There is a feather inside the jar, which I assume was inserted by Nathan. Feathers carry prayers for the Hopi and incorporating a feather into this pot gives the maiden spiritual energy as she sings her chant. I imagine her song a praise of of the spirits that bring blessings.
I have become particularly enamoured of Nathan’s pottery since buying my first piece six years ago. The order in which I purchased the nine Nathan Begaye pieces in this collection, however, does not reflect the order in which they were produced. It is instructive to reorganize this pottery into the sequence in which they were produced:
Name Catalogue number Date produced
Red slip pot 2013-01 about 1973
Star jar 2018-10 10-30-86
Moon face canteen 2017-06 1-25-94
Maiden effigy pot 2019-20 12-5-97
Lizard/toad pot 2014-04 1-16-00
Shard pot 2013-10 6-14-00
Incised canteen 2013-09 1-25-02
Tawa plaque 2017-07 2005
Nude male bowl 2015-02 9-5-06
I see three periods of production here.
First, the red slip pot (about 1973) is extraordinary because of its size, bulbous shape, thinness, dramatic red color and its Sikyatki-inspired but innovative design. Very few Hopi or Hopi-Tewa potters can do work this fine. That it was done by a boy in his early adolescence is unnerving. Its Sikyatki style is the most traditional among the Begaye pots.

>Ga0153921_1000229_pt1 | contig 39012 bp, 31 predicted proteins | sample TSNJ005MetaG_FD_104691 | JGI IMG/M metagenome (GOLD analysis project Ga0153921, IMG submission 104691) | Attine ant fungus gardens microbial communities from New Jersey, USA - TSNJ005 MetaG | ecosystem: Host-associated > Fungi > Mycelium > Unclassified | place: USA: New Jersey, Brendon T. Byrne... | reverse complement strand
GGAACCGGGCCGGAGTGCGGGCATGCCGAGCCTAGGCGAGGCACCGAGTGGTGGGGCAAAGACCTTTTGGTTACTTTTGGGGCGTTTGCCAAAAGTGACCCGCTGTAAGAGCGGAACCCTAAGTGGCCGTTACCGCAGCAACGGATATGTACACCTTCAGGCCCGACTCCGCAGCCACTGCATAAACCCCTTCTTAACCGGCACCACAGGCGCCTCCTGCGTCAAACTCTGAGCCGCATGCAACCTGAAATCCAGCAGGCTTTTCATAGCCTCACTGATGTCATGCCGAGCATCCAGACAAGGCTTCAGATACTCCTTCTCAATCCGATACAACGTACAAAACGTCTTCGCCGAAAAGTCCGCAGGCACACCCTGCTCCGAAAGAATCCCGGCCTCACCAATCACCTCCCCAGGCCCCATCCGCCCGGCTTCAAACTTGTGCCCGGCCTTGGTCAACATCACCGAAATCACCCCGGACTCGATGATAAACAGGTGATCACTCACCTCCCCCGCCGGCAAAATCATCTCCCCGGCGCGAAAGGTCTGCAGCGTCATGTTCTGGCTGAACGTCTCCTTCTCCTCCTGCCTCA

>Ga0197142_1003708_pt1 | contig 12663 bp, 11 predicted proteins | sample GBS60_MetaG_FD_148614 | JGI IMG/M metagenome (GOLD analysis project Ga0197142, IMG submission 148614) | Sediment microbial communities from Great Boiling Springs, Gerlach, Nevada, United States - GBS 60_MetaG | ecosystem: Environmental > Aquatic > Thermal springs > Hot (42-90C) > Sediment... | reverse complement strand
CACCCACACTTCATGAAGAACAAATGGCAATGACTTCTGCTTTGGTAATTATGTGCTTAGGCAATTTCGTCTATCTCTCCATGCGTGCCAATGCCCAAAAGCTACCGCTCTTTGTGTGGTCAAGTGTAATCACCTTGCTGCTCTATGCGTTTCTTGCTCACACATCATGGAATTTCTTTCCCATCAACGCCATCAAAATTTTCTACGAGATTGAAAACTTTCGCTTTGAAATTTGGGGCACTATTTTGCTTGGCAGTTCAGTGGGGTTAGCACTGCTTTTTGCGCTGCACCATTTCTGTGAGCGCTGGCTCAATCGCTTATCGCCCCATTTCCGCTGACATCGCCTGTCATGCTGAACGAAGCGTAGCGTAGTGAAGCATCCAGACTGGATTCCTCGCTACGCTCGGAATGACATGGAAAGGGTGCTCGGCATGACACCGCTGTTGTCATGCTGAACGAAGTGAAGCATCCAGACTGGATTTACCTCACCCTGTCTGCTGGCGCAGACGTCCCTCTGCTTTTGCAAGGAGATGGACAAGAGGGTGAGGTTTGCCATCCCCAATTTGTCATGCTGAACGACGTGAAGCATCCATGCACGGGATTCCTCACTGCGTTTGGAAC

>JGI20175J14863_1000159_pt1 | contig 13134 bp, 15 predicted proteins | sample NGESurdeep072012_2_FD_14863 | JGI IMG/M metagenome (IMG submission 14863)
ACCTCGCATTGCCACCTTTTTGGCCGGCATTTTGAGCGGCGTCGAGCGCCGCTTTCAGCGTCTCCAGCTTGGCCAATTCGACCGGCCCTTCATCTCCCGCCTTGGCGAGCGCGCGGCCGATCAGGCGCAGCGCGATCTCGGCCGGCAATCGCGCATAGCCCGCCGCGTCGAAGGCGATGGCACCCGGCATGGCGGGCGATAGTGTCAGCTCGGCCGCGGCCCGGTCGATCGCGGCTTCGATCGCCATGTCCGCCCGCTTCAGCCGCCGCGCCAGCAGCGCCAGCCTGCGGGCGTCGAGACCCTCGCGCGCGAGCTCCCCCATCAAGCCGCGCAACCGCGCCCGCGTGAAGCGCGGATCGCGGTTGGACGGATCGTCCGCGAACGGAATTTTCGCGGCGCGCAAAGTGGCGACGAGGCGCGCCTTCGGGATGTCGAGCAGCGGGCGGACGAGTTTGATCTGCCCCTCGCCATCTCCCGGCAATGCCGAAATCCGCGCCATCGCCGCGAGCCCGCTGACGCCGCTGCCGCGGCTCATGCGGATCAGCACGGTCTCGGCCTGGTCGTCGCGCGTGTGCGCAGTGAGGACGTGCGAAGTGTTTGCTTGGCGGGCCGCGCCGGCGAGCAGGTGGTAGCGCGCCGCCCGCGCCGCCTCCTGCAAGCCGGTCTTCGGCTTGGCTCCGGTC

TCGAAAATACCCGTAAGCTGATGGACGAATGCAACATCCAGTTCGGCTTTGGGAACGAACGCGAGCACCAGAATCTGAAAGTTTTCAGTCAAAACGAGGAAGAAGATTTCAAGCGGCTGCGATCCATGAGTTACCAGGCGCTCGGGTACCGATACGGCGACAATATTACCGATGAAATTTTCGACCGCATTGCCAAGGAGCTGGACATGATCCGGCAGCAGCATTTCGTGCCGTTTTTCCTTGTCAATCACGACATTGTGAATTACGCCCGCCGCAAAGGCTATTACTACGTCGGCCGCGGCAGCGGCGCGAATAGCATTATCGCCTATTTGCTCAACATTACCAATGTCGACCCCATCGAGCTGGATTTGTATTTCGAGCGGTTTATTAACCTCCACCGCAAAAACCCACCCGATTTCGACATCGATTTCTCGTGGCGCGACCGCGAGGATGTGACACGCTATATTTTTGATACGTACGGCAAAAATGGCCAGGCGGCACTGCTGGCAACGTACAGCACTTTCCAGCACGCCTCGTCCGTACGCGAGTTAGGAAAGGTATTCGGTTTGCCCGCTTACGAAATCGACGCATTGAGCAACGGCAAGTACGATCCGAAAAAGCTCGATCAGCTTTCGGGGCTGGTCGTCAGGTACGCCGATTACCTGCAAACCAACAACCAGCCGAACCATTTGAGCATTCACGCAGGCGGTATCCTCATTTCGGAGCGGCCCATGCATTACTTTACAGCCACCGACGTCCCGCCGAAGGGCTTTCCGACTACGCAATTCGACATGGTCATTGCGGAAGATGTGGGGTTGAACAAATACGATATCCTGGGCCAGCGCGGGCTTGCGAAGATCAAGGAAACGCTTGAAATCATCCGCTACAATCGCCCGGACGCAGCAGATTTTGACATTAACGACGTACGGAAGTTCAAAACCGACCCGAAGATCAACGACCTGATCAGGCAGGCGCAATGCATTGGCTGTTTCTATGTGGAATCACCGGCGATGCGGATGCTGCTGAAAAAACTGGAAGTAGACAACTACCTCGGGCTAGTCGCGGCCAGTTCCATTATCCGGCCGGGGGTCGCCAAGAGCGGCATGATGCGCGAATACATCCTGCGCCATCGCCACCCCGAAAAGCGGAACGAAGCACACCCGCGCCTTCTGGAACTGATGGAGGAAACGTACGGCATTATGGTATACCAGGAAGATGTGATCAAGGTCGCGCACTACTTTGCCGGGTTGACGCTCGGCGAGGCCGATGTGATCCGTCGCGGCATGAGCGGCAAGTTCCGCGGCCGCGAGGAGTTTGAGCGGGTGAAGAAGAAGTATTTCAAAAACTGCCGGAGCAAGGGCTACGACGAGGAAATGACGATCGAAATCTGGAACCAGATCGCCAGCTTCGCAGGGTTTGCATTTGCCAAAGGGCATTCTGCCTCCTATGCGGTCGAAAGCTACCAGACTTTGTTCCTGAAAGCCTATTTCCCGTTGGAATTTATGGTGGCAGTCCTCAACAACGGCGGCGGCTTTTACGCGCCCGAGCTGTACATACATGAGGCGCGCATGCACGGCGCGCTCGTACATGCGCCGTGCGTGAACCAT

The second category of pots, from 1986 through 2002, contains 6 of the 9 pots in this collection and represents Nathan using his full creative power. Each of the five pots has a unique form or design that could not have been predicted from the other four pots in this group.
The final group of two pots have a sadness and poignancy about them that is not apparent in his earlier work. These are among the last pots Nathan created before he stopped potting several years before his death in 2010. While the Tawa plaque is full of blessing and seems to incorporate the artist into this vision of hope, the note that Nathan wrote to acompany the plaque is full of bitterness and dispair. Finally I read a similar message of personal dispair into the image of the nude, truncated male Native on the 2006 bowl. For me this image is the emotional equivalent at looking at Emile Serate’s painting of a freshly butchered cow.Purchase History:
For many years I had seen this maiden effigy on Steve Elmore's website. Often it was in his home and not his store; once he brought it from home to the store for me to see. We bargained about the price for several years until I saw it in his hop on 10/7/19 and bought it by phone the next day. When zasked about the provenance, he wrote: "I purchased this fine effigy figure by Nathan Begay from a RG Munn auction in Aluquerque in the early 2000s. I kept it in my private collection for many years before offering it in the gallery . I was told at the time by Mark Alvord of RG Munn that the piece had been purchased directly from Nathan by a Scottsdale Indian Shop that had recently gone out of business."